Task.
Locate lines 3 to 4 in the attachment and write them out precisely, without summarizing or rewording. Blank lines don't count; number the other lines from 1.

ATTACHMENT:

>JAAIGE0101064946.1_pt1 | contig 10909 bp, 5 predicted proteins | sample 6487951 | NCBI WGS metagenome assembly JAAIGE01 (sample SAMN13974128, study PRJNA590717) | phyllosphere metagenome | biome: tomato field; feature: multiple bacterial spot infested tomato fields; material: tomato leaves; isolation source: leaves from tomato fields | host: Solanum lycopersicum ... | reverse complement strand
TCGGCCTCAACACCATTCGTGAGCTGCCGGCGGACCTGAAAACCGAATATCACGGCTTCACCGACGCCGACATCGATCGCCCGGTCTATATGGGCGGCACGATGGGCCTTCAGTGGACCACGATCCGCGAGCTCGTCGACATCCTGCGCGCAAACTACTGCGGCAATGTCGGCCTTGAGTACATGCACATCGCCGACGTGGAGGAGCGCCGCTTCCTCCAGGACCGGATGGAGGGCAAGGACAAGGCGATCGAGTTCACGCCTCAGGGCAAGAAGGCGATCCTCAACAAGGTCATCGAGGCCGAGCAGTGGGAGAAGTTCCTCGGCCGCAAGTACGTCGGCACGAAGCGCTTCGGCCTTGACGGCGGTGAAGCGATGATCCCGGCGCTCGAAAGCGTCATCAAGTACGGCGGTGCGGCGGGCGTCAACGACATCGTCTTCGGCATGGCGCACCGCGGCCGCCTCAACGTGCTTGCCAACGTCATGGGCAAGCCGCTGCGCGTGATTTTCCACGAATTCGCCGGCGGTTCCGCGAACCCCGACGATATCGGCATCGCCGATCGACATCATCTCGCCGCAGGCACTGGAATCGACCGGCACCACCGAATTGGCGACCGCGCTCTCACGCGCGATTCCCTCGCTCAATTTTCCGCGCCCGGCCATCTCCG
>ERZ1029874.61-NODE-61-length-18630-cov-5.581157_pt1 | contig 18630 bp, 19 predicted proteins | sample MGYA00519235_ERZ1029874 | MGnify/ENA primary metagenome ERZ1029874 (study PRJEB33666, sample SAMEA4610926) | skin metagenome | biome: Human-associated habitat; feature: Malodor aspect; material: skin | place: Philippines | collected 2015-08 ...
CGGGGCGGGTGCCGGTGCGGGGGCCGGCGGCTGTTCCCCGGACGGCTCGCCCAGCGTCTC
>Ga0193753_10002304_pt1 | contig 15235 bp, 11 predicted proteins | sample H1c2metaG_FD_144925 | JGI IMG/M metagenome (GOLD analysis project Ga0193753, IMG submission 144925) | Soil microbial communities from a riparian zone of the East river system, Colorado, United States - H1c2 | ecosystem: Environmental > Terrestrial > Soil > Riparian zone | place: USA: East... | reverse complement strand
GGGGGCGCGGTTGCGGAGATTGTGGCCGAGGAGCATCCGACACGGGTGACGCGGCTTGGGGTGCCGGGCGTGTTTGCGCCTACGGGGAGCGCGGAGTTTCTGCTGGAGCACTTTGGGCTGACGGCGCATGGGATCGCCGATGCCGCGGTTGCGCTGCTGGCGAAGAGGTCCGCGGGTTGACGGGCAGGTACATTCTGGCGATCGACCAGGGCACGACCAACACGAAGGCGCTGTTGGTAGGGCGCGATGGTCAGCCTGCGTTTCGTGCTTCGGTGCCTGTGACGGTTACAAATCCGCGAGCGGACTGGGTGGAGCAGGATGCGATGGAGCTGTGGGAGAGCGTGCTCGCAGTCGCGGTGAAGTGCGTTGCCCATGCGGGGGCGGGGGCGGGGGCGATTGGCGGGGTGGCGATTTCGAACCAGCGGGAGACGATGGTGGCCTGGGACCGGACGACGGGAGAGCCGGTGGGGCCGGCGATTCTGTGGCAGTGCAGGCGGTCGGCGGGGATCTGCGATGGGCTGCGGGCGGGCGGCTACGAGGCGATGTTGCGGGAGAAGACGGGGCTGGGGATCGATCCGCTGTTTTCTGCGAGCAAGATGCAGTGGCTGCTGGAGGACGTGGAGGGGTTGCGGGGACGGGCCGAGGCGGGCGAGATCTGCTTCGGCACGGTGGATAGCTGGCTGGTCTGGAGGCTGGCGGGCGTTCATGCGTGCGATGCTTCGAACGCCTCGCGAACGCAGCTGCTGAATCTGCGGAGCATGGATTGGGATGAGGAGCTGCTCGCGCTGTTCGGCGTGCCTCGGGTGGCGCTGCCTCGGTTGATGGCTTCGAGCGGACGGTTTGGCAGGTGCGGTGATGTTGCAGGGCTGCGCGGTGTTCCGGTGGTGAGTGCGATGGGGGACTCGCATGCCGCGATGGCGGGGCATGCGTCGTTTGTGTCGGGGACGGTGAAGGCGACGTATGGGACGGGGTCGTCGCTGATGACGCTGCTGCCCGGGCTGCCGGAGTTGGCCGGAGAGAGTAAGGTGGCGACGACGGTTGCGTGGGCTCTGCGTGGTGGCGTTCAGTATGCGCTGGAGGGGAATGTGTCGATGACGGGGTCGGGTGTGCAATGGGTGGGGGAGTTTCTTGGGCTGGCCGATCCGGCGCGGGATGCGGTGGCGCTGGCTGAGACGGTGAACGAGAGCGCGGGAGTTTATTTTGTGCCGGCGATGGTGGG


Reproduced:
>ERZ1029874.61-NODE-61-length-18630-cov-5.581157_pt1 | contig 18630 bp, 19 predicted proteins | sample MGYA00519235_ERZ1029874 | MGnify/ENA primary metagenome ERZ1029874 (study PRJEB33666, sample SAMEA4610926) | skin metagenome | biome: Human-associated habitat; feature: Malodor aspect; material: skin | place: Philippines | collected 2015-08 ...
CGGGGCGGGTGCCGGTGCGGGGGCCGGCGGCTGTTCCCCGGACGGCTCGCCCAGCGTCTC